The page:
Detroit punk legends feted in DVD/CD package
Courtesy of Rockin’ J
“I wonder if what I think about what happened in The Dogs’ day,” asks legendary MC5 guitarist Wayne Kramer in liner notes to this set, “means much to anyone outside of the small tribe of music nuts who can’t get enough trivia about their favorite artist.”
Doggy Days… The Dogs Live L.A. To Tokyo and The Dogs Tribute… Doggy Style are, respectively, a five-hour-long DVD and 35-song tribute CD documenting and honoring the career and revival of one of Detroit’s most influential cult rock bands.
Along with The Stooges and MC5, The Dogs helped forge the template for punk in the late ’60s and early ’70s with a snarling, anti-establishment attitude, and industrial-sized slabs of Motown power chords. After years of obscurity, these bands saw, along with the rise of Detroit’s White Stripes, a resurgence of interest in the new millennium that for The Dogs—the least known of the three—culminated in their first tour of Japan in 2007.
The answer to Kramer’s rhetorical question is that he’s right—his thoughts on The Dogs probably do only matter to a bunch of music nuts. But for them, they mean a great deal. For these devotees—and curious rock fans who happen across this collection—Doggy Days, produced by Tokyo resident “Detroit Jack,” provides a fascinating, if long-winded, window into a little-known side of rock history.
Beginning with footage of The Dogs performing in LA in 2001, the DVD takes viewers both backwards to their early days in Detroit and LA, and forwards to their riotous Tokyo gigs in 2007.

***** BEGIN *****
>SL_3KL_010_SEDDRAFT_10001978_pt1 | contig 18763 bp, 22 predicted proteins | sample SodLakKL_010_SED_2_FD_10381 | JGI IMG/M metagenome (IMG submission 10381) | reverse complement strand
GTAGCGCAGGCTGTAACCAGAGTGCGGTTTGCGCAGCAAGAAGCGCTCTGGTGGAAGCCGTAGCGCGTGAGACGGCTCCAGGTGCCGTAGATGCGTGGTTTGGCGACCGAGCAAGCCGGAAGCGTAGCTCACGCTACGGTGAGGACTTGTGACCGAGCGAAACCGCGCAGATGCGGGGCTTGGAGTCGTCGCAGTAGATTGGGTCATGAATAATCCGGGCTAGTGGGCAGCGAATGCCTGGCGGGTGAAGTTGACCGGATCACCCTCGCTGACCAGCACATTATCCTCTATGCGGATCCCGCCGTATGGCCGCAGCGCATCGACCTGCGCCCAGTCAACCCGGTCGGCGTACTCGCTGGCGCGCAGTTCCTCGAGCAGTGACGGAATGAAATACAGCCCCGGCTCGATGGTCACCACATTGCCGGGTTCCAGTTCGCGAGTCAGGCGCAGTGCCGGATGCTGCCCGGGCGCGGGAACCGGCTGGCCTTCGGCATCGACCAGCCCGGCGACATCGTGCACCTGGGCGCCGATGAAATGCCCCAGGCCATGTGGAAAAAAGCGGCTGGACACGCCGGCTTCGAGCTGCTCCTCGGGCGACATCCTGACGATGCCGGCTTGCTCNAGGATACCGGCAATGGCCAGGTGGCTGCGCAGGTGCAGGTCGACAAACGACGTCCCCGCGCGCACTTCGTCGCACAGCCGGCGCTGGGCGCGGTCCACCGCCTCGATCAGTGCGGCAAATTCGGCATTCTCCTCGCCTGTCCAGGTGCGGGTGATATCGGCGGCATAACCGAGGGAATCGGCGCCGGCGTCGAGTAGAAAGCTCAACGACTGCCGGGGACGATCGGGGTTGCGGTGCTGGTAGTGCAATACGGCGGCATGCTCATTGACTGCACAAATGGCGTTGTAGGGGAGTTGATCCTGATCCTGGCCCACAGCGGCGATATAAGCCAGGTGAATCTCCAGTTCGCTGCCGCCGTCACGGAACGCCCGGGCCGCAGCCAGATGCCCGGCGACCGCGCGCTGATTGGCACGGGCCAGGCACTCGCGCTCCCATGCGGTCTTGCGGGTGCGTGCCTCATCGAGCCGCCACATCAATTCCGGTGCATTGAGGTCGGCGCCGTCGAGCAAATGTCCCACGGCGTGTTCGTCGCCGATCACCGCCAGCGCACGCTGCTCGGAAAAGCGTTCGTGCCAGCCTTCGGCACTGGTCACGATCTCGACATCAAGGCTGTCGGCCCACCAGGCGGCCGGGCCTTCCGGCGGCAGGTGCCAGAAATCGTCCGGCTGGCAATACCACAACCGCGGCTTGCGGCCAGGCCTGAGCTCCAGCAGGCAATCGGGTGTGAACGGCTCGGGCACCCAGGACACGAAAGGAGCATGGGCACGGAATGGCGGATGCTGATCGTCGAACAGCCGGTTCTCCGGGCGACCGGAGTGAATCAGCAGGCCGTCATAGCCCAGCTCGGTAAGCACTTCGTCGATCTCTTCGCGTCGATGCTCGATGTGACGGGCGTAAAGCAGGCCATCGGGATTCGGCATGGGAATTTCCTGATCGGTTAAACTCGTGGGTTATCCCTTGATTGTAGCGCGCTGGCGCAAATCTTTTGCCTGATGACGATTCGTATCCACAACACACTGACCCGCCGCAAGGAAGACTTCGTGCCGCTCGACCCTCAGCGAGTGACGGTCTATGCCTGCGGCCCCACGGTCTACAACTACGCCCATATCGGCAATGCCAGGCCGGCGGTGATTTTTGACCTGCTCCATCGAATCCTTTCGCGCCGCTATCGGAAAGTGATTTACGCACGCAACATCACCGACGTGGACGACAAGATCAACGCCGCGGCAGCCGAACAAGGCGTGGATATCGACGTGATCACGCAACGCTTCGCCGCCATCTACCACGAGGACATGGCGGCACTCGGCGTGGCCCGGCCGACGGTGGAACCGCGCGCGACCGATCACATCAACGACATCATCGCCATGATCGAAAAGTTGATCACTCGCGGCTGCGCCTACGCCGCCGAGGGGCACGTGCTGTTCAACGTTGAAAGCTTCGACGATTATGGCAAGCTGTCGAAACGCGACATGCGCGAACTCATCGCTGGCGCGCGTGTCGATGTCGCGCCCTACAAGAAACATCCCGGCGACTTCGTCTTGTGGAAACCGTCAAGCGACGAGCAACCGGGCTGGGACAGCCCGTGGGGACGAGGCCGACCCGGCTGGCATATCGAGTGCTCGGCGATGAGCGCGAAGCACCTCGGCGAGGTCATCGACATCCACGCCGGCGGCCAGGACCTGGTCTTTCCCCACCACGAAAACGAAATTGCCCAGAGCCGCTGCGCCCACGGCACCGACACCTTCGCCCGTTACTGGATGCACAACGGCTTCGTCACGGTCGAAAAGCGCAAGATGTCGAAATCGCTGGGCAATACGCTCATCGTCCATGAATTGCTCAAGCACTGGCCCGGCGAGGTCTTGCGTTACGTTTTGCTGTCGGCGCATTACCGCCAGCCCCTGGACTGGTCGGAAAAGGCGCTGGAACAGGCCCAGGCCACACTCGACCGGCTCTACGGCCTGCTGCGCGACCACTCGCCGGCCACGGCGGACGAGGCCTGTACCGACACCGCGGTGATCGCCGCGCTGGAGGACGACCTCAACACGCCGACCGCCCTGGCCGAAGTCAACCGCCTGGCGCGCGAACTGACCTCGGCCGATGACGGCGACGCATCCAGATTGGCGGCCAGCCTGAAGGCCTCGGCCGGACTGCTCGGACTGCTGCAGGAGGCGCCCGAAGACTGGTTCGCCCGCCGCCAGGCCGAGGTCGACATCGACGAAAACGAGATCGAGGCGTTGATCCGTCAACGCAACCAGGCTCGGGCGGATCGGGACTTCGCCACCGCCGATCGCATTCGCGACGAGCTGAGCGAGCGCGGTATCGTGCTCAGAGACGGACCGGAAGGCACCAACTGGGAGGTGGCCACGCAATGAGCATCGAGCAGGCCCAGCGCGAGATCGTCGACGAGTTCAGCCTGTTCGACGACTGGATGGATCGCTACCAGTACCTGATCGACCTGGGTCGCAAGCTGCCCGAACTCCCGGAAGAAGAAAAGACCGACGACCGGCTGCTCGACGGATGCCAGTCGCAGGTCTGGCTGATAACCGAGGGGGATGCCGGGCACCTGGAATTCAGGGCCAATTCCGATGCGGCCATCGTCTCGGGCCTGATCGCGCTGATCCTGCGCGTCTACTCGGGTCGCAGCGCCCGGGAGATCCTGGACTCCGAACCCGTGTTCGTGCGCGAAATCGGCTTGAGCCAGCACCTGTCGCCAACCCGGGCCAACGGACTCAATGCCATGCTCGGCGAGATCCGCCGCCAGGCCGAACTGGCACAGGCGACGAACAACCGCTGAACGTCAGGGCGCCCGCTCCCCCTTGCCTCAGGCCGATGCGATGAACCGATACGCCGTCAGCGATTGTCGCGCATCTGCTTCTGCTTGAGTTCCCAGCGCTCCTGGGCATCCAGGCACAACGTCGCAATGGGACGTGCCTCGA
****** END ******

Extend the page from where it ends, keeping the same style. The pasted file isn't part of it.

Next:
Despite the jerky quality of the footage and low-budget editing (which in some ways impart an authentic flavor), what really makes Doggy Days a good view is the sheer charisma of the band, in particular frontman Loren Molinare. White-haired and balding he may be, but Molinare retains the DIY energy and f#*k-you attitude of someone one-third his age.
Producer Detroit Jack says the reason Detroit bands like the Dogs resonate with young Japanese rockers comes down to one fact: both groups view rock as a way out of a life of soul-destroying, low-paid work.
“Factories are oppressive places,” he says. “Machines are not sympathetic to the humans that are forced to become a part of them, and neither is management. This feeling of powerlessness is shared by Japanese in a culture that emphasizes the group above the individual. There is a struggle going on inside many in Japan that is very similar to the struggle of the factory worker in Detroit.”
For trainspotters of Japan’s live house scene, the concert footage from Tokyo looks pretty convincing. And The Dogs Tribute companion CD, containing covers by underground Japanese legends like Melt-Banana, is a story in and of itself.
“Is this important?” Kramer again asks.
“I think it is,” he answers.
“Why?” he asks again.
“Because it tells me I’m not alone. I’m not the only nutcase out here who cares.”